Becoming a Franchise Group Part-Owner

“Pasta Per Trio has really, afforded me the opportunity to continue my leadership growth, taking me all the way to CEO and now part-owner. […] It comes down to my restaurant experience but also their willingness to offer me those opportunities to grow into different positions. You know, I've had mentors here like my mentor […] Then I add in Noodles and the unique support that they have offered me to […] be on different councils, to get in front of different people, and to help educate myself on the business that I potentially wouldn't have if it was a different brand.”

Diversity, Equity and Inclusion in 2020 and Beyond

“I think 2020 shook everyone, and [especially me] as a Black man. […] I have a son who was 15 at that time and just about to drive and I started thinking about the things that could happen to my son. […] It forced me to think bigger picture of how I could use my position of influence to help others. I think Noodles has always wanted to offer that kind of support but [in 2020] they started the inclusion and diversity council and asked me to join as the franchisee representation. I was flattered but it felt like the right thing to do. It gave a voice to my group, my 400+ employees, but also the other franchise groups, and I’ve learned so much.”

Progress of Diversity in Restaurant Franchising

“I think we're taking baby steps. It starts with each company creating an inclusive and diverse culture and not just talking about it, but really focusing on it. Noodles & Co has done that and I think that’s what’s attracted people like me [to the company]. There are a lot of buzzwords out there, but it’s really about someone that’s going to read this article and say, ‘wow, there was a Black man who did not come from generational wealth who has the opportunity to franchise now.’ […] My whole life, I thought if I just worked hard enough, I would get there and that was about halfway right. But the other half is that you have to be with an organization that recognizes that and wants to forge those opportunities with you.”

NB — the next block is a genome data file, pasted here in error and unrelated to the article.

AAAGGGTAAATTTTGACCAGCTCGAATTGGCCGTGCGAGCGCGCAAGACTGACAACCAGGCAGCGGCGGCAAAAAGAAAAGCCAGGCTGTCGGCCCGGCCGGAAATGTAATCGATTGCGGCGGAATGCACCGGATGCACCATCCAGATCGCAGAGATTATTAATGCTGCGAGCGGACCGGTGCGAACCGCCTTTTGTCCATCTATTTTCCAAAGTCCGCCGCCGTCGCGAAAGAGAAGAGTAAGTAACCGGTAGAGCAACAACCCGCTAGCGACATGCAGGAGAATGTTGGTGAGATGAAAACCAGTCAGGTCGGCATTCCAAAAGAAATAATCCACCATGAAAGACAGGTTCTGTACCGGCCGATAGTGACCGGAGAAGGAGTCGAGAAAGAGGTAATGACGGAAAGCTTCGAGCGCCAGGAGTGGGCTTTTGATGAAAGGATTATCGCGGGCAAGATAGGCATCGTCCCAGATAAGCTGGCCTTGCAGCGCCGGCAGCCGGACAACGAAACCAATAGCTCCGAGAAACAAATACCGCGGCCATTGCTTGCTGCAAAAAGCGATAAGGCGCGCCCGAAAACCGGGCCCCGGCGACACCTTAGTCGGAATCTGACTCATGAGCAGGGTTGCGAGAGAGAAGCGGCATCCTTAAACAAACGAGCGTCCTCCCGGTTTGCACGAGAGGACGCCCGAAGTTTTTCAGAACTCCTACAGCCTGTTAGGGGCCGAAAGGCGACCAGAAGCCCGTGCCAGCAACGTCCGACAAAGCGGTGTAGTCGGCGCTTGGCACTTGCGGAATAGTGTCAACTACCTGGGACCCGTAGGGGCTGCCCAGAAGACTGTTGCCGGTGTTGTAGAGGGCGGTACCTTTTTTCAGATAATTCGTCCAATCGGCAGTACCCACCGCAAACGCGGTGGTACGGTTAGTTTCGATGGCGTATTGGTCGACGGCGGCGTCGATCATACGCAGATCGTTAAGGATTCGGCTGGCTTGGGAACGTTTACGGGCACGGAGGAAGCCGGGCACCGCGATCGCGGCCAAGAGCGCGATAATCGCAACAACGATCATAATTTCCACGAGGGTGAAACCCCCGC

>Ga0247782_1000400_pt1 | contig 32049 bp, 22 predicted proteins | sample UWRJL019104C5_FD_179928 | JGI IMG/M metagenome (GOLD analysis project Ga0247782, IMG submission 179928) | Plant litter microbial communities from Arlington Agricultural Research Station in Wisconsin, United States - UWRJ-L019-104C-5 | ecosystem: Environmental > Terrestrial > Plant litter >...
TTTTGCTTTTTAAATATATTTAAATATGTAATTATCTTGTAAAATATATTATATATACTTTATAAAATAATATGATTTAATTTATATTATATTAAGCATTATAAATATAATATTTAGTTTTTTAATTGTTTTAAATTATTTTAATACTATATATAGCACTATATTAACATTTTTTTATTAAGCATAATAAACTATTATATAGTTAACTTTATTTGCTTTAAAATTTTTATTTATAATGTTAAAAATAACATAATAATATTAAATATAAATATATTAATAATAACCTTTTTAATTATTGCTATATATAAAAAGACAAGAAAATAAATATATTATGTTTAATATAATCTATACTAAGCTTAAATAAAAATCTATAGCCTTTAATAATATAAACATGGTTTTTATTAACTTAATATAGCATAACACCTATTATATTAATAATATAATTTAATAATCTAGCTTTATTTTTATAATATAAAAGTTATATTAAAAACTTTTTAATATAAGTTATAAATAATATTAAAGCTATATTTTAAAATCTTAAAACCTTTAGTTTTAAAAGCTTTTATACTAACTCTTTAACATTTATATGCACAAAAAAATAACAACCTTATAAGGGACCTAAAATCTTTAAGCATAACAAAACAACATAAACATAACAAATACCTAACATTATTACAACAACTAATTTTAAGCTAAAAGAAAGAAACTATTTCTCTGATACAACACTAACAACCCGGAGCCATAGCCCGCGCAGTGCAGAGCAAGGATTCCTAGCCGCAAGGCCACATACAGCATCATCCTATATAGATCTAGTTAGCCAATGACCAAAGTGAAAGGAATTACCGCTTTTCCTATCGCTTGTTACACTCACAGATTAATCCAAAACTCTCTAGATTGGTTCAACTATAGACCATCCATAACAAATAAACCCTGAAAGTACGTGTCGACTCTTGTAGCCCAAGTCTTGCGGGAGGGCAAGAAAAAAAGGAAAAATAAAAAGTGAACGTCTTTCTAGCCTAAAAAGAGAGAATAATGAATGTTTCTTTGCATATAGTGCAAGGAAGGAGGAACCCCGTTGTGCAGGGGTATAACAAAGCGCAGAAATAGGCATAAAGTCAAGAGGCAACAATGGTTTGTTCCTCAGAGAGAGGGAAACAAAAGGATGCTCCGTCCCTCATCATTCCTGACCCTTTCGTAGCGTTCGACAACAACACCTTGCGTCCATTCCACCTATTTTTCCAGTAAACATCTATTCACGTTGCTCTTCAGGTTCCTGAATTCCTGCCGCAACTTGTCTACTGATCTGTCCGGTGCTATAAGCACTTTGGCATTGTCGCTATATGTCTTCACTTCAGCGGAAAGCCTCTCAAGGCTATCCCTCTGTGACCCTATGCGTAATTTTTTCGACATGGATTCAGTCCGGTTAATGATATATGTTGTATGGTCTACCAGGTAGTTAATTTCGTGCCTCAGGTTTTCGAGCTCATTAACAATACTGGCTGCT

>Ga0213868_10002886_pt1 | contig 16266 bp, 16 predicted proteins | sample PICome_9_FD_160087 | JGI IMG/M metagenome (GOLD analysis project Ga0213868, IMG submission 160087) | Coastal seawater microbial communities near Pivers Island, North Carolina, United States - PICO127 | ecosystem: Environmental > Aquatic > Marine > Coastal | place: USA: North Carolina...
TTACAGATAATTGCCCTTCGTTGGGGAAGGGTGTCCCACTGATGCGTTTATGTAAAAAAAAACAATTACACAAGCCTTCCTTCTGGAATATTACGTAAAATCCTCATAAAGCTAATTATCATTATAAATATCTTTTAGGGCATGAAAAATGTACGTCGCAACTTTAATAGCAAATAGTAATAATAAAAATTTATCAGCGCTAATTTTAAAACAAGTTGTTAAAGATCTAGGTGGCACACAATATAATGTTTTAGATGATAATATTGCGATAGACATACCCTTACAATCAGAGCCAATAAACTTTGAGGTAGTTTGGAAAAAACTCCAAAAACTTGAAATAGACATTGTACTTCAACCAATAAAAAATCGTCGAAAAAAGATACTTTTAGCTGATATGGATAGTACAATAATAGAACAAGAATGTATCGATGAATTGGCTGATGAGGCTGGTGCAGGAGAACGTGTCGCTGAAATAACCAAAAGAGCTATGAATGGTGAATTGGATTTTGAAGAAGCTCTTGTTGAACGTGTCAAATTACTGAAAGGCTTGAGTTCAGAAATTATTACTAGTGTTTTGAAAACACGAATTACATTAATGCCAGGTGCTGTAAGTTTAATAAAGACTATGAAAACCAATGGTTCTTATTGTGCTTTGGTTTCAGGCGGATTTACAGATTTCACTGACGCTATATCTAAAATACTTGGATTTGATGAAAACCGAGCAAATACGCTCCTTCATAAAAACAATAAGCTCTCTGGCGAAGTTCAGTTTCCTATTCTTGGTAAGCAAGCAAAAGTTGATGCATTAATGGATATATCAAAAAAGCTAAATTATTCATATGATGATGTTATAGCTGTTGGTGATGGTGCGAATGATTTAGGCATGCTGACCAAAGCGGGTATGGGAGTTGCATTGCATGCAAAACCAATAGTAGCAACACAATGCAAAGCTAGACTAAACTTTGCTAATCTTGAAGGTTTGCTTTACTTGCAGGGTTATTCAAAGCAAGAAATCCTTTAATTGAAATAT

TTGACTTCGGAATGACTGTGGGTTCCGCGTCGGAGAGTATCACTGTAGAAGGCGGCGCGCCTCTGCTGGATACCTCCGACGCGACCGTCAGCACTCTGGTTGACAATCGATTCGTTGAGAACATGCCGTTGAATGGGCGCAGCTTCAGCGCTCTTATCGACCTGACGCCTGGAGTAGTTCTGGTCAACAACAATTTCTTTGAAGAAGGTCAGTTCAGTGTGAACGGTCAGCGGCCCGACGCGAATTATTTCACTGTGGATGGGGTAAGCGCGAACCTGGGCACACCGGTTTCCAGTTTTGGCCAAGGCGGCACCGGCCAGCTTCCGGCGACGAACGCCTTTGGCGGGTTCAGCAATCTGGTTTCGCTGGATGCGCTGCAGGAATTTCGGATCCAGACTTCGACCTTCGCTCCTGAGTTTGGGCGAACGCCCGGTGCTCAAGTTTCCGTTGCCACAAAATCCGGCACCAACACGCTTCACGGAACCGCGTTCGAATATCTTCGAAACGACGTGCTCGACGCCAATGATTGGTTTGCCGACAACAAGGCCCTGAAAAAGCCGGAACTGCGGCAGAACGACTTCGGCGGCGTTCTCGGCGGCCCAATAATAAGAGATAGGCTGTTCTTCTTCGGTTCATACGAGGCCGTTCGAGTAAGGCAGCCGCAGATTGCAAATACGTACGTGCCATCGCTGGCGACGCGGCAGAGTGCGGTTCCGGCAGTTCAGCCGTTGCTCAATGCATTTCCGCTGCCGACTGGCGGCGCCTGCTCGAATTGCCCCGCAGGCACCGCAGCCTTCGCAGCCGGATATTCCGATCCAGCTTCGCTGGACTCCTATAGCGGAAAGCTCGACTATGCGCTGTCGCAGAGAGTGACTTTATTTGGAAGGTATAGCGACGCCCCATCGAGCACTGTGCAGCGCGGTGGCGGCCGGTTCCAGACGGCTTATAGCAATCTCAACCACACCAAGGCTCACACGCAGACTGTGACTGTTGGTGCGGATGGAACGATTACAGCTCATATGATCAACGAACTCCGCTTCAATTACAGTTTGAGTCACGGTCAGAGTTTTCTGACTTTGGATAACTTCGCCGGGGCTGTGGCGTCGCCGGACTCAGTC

Beyond Buzzwords

“You can go out and do the marketing, and try to attract minority franchisees but you have to get people to come in and actually see the environment […]  I hear this every day when I talk to people, that part of the reason why I came to work here is because I can be my authentic self. When you hear that, you know it’s not just on their tagline or marketing stuff, it’s actually happening. […] For me, having the opportunity to be on the inclusion and diversity council and the franchise advisory council allows you to learn more about the business at a bigger picture level, and get you in front of the people who can help you grow and become a better leader."

Being a Franchise Leader

“Being on the franchise advisory council, has really allowed me to not only build different relationships with Noodles & Co as a brand, but also with the other franchisees. […] As a council, we've been able to really represent the franchise community as a whole. We continuously focus on the growth of the franchise community, not only from a unit perspective, but also from a top line sales perspective.”